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The walkable city

Billie Giles-Corti has advice for people wanting to buy or rent a home. And she’s not thinking about the price tag or how many bedrooms to look for.

Giles-Corti wants people to think about whether an area is made for walking. Some Australians may think they want a large house in the outer suburbs – but a smaller home within walking distance of shops and jobs could actually be a better option.

 “My challenge to people is to really think about the lifestyle that they want,” she says.

Giles-Corti is an expert on the built environment and public health; how to make cities better for people’s health and wellbeing. While billions of dollars is spent on medical research in Australia, Giles-Corti’s prescription doesn’t involve any drugs. She just wants people to walk for half an hour a day.

The research team is sending local councils a walkability map of their area to diagnose problems and help pedestrians, for example by putting in cut-throughs and increasing housing density.

“If there’s one thing that people could do to benefit their health, for chronic disease, heart disease, diabetes, it’s to be physically active,” she says. “Being inactive as well as sitting all day is actually very detrimental to your health.”

She also notes that walking is more environmentally sustainable, cushions against higher oil prices, and cuts traffic congestion.

To help get people moving, Giles-Corti and her team from the University of Melbourne’s McCaughey VicHealth Centre for Community Wellbeing developed a “walkability map” for the city. First they researched what makes an area suitable for pedestrians. Three key factors are how connected street networks are (big blocks and cul-de-sacs are not helpful for walkers, while the old grid street pattern is great), density (low density doesn’t help), and the presence of shops and jobs. “There’s got to be somewhere to walk to,” Giles-Corti says.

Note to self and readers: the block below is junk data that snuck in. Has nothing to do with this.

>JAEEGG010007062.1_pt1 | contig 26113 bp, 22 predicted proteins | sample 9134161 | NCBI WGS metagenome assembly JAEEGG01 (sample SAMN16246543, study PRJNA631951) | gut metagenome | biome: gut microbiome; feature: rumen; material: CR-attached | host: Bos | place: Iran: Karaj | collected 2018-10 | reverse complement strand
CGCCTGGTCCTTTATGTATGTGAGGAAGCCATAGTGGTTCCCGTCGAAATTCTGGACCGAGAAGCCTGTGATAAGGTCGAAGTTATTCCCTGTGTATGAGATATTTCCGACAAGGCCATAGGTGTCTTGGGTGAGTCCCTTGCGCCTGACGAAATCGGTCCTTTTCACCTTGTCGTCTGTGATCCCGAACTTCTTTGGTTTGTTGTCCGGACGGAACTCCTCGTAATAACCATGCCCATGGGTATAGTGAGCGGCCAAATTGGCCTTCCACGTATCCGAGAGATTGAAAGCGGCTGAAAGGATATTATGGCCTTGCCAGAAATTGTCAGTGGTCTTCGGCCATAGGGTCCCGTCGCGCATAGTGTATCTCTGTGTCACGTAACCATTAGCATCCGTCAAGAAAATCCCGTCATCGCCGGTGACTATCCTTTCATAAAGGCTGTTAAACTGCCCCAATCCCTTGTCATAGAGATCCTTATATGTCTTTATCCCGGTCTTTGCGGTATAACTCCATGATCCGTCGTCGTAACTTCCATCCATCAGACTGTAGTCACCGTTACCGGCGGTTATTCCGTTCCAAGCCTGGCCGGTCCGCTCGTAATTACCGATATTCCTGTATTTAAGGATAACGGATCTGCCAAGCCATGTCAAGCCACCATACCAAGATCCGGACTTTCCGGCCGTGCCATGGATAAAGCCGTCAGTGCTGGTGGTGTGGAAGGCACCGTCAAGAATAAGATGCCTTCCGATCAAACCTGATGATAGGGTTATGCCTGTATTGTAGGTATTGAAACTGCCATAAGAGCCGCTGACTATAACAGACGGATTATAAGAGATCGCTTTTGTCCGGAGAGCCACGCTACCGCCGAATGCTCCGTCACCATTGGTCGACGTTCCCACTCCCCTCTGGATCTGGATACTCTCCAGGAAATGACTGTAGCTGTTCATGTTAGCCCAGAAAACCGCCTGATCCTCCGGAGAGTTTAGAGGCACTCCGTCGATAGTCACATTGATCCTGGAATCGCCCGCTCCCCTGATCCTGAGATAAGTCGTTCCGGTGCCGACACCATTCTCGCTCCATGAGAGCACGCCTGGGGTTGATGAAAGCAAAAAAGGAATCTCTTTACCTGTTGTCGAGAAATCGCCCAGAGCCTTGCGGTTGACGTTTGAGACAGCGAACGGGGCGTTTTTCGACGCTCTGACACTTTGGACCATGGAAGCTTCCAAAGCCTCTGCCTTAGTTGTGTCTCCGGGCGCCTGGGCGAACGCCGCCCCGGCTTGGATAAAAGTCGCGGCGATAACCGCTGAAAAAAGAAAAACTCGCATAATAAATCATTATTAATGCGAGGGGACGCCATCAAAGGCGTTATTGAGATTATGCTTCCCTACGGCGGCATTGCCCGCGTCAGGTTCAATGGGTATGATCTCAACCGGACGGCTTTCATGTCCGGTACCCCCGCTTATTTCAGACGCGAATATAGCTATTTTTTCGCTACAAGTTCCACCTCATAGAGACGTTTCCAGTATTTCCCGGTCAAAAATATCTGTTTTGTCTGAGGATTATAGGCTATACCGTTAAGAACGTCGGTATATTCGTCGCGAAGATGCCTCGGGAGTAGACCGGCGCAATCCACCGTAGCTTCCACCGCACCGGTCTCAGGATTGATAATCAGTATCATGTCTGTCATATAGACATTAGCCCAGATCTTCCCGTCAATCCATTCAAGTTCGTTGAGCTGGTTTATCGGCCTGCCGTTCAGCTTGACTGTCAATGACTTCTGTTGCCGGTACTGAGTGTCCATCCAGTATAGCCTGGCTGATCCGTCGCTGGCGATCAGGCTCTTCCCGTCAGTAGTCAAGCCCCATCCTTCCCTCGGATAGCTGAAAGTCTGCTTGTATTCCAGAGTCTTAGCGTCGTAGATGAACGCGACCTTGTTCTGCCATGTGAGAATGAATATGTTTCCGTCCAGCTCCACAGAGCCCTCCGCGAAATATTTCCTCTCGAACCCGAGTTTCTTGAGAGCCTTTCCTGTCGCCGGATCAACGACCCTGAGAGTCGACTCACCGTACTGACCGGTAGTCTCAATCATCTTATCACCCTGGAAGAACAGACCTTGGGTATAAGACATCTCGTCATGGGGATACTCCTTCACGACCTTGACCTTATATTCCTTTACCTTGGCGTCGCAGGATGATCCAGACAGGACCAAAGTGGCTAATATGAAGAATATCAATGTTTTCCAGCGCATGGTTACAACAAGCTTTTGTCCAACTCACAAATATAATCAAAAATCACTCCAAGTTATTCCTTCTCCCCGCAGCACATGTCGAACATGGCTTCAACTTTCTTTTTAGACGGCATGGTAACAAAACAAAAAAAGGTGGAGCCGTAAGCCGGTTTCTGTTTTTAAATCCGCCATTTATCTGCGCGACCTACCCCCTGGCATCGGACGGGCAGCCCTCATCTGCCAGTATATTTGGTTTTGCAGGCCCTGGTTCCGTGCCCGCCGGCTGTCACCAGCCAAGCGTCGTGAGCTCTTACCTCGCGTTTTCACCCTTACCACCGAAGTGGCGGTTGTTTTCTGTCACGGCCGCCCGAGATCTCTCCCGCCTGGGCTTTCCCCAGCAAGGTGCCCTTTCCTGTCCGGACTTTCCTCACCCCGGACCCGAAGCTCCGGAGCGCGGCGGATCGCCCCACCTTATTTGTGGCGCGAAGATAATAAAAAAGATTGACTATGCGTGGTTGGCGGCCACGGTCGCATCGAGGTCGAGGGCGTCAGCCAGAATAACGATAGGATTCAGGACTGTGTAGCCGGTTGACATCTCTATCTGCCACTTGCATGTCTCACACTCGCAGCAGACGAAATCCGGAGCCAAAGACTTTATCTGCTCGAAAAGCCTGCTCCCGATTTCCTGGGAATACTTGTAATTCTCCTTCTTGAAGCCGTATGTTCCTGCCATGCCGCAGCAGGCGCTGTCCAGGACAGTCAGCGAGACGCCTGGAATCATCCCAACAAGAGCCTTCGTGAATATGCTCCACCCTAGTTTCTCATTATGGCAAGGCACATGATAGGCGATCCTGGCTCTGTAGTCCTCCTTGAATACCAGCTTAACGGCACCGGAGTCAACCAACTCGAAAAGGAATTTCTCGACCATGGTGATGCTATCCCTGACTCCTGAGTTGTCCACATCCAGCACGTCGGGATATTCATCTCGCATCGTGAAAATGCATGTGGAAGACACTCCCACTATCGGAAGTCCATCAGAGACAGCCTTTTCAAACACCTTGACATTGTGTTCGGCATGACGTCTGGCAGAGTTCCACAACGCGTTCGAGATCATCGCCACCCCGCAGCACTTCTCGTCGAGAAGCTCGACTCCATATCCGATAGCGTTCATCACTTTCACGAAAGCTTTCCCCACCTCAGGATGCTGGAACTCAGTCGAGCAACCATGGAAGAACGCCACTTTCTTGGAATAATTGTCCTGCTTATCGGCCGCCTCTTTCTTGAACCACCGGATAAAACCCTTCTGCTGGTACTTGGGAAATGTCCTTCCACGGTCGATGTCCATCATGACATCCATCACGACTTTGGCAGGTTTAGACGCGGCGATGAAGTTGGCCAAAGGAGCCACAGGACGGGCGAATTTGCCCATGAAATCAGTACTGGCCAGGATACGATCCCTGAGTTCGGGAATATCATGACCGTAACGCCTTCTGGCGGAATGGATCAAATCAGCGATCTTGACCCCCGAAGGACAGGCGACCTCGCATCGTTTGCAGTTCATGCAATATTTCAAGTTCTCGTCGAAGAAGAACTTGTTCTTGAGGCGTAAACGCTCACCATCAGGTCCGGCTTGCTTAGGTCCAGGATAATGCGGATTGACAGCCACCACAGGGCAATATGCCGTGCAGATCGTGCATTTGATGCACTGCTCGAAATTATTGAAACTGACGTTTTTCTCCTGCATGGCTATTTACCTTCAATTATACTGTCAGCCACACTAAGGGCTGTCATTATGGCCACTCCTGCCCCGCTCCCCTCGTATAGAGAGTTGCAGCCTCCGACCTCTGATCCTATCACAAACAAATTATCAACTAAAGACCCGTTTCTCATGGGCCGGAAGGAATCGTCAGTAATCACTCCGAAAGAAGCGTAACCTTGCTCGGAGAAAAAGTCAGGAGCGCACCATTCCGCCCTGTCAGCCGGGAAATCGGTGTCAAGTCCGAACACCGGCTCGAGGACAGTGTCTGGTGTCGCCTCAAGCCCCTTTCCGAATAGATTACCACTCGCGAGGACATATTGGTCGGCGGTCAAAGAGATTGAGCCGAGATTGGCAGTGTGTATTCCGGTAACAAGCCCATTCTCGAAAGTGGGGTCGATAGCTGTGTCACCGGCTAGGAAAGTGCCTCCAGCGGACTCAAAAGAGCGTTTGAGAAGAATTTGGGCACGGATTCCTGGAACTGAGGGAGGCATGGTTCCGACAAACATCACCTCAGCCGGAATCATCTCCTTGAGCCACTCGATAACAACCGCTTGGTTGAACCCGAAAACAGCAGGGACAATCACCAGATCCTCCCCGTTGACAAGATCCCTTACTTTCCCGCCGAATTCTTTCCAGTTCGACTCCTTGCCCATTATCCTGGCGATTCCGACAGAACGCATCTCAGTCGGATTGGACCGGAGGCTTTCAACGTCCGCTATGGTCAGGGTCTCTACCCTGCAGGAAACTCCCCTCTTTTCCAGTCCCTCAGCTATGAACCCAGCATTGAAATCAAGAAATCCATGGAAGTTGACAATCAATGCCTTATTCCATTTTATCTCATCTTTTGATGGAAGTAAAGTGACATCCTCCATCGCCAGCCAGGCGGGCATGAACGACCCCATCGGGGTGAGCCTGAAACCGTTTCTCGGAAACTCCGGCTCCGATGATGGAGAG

The team then sourced data on these factors and layered the results onto a map of Melbourne, using GIS and the AURIN urban intelligence team. Researchers coded up different parts of the city as green, orange or red for walkability. The map shows the inner city is very pedestrian-friendly – but there’s a lot of yellow and red elsewhere.

The map was posted online in early 2015. Giles-Corti hopes people will use it when thinking about where to live. “It’s seen as a tool for democracy, people have a right to have access to data,” she says.

The research team is sending local councils a walkability map of their area to diagnose problems and help pedestrians, for example by putting in cut-throughs and increasing housing density.

The research team is working on similar maps for Sydney, Perth, Brisbane and Adelaide. The study could eventually lead to US-style discounted mortgages for people who buy in walkable areas, a recognition they’ll save money on car travel.

The next project is to map the liveability of cities – whether conditions are good for human health. Is an area safe, is there affordable housing and public transport, are there shops and jobs? And what are the consequences for health and wellbeing? The National Liveability Study, led by Dr Hannah Badland, will be developed in 2015 and city-specific maps released in 2016.

It’s all part of Giles-Corti’s vision: public health is not just the preserve of medical researchers, it’s also the responsibility of planners and decision-makers on land use, transport and food. She’s lead researcher on the National Health and Medical Research Council’s Centre for Research Excellence in Healthy, Liveable and Equitable Communities.

As for Giles-Corti herself, who has published more than 200 articles and reports and is ranked among the top one per cent of researchers in the social sciences by citations, is she practising what she preaches?

She walks to the shops, cycles to work, and takes the stairs up to her office. “I try once a day to walk up the stairs, five flights. I usually puff a lot but I feel better for doing it,” she says. “I’m trying to walk the talk.”


Listen to Billie Giles-Corti discuss her work

Watch this short video of Billie discussing the importance of good data












The Age, 15 March 2015 'Melbourne's most liveable suburbs are right at your feet'